This post was written by Keith Dawson for UBM Tech’s community Web site All LED Lighting, sponsored by Philips Lumileds. It is archived here for informational purposes only because the All LED Lighting site may go dark at any time. This material is Copyright 2013-2015 by UBM Americas.


LED Replacements for Decorative Bulbs

My colleague Martin Rowe is continuing his LED makeover at home, and this time he's coming to the All LED Lighting community for advice.

We met Martin last September in the context of a project to replace all his kitchen lighting with LEDs in Kitchen's So Bright I Gotta Wear Shades. Now he has this dining-room chandelier to upgrade, and isn't having much luck finding LED replacements.

You can see one (incandescent) bulb out in this fixture. The legacy bulbs are decorative GE globe lamps, as shown at left: 40W input, probably around 450 lumens out, probably right around 2700K CCT.

The existing bulbs have an E12 candelabra base, smaller than the much more common E26. That's one of the problems in finding LED equivalents: the smaller market size for the E12 means that fewer manufacturers make them.

I did locate this Feit bulb at Loews: E12 base, but only 300 lumens, and the CCT is a little high at 3000K. This might have been the same potential replacement that Martin found, but he wrote:

I saw an LED version of the bulb in a hardware store last week but it had two issues. First, it was a 25-W equivalent, not 40-W. Second, it looked as though the light was somewhat directional and for the five up-facing sockets, which would throw less light downward than an incandescent, making the room darker.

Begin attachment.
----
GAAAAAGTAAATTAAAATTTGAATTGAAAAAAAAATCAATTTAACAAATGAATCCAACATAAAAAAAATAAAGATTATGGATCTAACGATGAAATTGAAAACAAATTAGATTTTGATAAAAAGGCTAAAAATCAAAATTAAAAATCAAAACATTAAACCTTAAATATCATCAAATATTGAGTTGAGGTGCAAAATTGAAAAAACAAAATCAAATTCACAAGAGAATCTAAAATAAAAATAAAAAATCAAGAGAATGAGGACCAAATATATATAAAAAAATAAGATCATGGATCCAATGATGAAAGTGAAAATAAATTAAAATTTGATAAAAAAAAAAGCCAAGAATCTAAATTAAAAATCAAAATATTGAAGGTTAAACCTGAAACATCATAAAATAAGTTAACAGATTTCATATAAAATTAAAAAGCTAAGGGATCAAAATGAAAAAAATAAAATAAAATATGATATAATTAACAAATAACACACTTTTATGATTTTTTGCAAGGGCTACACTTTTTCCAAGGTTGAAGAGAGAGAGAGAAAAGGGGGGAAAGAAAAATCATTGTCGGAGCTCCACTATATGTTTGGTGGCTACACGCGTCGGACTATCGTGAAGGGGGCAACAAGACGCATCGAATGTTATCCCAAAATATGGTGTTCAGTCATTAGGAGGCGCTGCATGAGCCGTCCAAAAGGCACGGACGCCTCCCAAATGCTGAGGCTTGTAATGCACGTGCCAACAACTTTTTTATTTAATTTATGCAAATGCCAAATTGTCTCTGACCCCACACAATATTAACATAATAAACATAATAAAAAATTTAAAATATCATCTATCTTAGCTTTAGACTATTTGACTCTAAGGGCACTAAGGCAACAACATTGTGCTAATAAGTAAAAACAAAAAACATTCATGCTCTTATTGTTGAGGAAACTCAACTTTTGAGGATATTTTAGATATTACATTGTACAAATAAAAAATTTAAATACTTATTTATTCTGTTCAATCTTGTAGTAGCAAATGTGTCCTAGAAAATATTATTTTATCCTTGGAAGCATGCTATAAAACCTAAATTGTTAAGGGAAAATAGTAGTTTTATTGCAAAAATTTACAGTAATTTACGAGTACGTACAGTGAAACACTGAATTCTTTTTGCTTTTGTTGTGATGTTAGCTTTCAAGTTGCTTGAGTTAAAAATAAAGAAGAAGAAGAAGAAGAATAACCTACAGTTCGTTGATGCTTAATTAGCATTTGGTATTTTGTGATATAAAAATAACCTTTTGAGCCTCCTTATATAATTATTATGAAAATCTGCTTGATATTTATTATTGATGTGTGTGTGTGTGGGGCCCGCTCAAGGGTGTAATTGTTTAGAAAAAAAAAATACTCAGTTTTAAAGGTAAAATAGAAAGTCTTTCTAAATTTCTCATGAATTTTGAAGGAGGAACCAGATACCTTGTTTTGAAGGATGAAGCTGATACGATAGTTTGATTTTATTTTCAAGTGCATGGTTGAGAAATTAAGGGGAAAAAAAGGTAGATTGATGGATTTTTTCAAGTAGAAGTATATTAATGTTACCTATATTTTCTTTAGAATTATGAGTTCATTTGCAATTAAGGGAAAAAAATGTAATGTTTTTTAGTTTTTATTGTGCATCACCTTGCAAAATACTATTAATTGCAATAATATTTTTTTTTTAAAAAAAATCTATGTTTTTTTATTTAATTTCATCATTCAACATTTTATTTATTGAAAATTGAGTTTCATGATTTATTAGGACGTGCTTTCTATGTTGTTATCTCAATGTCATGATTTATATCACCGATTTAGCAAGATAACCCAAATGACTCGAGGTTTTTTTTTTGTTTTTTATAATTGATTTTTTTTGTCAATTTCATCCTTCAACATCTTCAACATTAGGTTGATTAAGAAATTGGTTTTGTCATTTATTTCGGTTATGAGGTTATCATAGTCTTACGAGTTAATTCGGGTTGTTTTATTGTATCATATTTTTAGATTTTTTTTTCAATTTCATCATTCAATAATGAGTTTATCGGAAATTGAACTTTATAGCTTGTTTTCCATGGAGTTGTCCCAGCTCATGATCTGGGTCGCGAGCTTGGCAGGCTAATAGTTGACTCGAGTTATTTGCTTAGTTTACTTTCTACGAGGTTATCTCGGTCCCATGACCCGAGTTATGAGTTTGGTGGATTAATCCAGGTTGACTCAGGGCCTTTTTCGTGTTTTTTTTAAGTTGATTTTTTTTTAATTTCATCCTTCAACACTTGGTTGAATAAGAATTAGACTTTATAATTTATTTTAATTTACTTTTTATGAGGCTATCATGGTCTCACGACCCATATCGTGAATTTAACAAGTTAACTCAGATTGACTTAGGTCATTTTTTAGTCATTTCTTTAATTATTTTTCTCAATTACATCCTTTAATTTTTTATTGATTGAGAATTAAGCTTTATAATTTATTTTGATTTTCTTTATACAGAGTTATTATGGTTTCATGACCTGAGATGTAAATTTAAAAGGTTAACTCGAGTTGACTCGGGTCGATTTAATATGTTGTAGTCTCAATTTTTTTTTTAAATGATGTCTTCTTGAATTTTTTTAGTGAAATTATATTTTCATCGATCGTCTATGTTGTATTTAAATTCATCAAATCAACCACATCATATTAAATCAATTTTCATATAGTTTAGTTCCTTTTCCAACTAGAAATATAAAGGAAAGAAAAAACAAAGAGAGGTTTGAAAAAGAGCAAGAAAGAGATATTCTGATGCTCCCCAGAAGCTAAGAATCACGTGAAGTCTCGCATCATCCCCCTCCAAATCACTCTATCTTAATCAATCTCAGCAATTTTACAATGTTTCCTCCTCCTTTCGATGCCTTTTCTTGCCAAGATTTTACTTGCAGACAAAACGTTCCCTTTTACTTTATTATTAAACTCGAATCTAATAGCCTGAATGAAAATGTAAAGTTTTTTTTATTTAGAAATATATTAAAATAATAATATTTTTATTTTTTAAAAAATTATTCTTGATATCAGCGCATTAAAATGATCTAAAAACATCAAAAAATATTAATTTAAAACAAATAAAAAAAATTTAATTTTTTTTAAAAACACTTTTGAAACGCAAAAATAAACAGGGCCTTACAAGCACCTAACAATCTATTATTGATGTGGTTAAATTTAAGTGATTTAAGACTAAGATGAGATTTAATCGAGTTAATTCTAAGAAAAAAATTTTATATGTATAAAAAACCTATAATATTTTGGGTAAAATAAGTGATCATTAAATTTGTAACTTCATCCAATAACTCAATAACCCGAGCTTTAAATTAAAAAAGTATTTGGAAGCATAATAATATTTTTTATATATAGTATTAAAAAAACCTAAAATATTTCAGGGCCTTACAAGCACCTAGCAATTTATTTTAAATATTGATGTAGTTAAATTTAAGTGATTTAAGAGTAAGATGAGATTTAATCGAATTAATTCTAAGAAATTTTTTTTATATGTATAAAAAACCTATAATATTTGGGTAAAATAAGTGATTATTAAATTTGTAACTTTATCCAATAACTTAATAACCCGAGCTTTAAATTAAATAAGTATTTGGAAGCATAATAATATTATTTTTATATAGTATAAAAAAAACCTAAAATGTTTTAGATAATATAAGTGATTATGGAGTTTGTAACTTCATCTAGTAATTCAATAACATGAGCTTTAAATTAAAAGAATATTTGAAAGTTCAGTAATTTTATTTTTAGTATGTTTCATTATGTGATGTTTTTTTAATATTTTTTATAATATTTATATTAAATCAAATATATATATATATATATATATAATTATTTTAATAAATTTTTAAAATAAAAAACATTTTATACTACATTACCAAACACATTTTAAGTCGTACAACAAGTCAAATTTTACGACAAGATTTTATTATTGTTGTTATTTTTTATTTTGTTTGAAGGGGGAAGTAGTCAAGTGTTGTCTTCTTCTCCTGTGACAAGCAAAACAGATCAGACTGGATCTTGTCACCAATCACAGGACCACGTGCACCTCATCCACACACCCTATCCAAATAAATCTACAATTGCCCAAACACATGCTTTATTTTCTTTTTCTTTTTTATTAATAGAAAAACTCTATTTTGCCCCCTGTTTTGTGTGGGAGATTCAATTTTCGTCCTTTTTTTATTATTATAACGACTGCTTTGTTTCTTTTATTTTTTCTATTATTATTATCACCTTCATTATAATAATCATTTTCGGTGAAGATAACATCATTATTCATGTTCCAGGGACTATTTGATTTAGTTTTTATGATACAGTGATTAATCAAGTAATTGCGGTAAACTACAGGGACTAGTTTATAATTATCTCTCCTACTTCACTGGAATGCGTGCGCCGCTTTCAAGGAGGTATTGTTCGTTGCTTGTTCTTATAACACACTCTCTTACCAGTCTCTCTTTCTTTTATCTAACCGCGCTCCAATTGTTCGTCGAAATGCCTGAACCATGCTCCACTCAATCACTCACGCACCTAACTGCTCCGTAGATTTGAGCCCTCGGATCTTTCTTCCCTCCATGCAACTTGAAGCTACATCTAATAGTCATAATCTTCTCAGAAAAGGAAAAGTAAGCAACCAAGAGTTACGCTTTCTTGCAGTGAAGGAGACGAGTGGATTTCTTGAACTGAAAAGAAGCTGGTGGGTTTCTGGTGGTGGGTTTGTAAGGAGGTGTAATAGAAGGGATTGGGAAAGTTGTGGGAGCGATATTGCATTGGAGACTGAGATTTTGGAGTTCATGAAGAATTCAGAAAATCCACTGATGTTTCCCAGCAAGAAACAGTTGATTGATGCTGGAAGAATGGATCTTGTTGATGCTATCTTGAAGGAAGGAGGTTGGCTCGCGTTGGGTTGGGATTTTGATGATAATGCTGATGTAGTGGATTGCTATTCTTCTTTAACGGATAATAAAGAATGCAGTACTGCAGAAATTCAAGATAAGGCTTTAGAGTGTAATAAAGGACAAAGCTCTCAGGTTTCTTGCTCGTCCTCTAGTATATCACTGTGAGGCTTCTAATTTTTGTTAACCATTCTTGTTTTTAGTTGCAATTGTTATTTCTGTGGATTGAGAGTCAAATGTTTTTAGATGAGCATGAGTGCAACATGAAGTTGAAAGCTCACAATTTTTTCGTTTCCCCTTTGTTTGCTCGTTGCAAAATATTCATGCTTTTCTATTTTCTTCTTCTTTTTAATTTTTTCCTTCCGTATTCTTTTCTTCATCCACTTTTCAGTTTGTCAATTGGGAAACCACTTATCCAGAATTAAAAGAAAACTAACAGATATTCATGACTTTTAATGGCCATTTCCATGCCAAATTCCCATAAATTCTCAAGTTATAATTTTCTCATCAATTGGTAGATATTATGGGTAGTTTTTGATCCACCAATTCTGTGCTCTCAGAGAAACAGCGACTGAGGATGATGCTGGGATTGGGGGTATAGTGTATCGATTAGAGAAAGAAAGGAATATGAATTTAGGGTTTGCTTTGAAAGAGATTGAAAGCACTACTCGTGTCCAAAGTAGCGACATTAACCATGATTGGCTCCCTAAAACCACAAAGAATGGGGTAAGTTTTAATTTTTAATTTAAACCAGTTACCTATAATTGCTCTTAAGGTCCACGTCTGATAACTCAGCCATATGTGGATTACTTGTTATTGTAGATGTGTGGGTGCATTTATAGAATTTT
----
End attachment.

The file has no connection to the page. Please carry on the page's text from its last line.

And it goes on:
An alternative that expands the choices would be to use an E12-to-E26 adapter, such as this one in the handy five-pack from Amazon. The only trouble is that it adds perhaps three inches to the bulb's height. Would that be enough to poke the top of the bulb into visibility above the lamp shade, from the perspective of someone standing in the room below? Perhaps.

But if we can use the adapter, the options widen. For example, here's a 450-lm, 2700K globe bulb from E2 Lighting that might work nicely. It has less of a "sno-cone" design than the Feit bulb and should project more light downwards.

Another E26-base option would be to go with a fluorescent solution like this even brighter GE 800-lumen CFL lamp. At 15 Watts it uses only twice as much energy as a 450-lumen LED bulb, still a big saving over even a 40-W incandescent; and it costs only $6.24. The CCT is not given. Amazon says it provides "comfortable, inviting light." Thanks for clearing that right up.

Do you have any other suggestions for Martin?

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